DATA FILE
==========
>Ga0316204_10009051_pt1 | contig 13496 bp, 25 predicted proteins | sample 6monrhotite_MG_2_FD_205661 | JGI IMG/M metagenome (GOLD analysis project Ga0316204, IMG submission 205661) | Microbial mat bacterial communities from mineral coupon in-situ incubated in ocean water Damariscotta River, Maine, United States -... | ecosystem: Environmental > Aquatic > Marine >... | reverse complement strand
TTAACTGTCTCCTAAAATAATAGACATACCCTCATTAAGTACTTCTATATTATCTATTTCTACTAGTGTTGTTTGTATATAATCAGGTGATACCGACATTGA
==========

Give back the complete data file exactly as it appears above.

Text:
>Ga0316204_10009051_pt1 | contig 13496 bp, 25 predicted proteins | sample 6monrhotite_MG_2_FD_205661 | JGI IMG/M metagenome (GOLD analysis project Ga0316204, IMG submission 205661) | Microbial mat bacterial communities from mineral coupon in-situ incubated in ocean water Damariscotta River, Maine, United States -... | ecosystem: Environmental > Aquatic > Marine >... | reverse complement strand
TTAACTGTCTCCTAAAATAATAGACATACCCTCATTAAGTACTTCTATATTATCTATTTCTACTAGTGTTGTTTGTATATAATCAGGTGATACCGACATTGA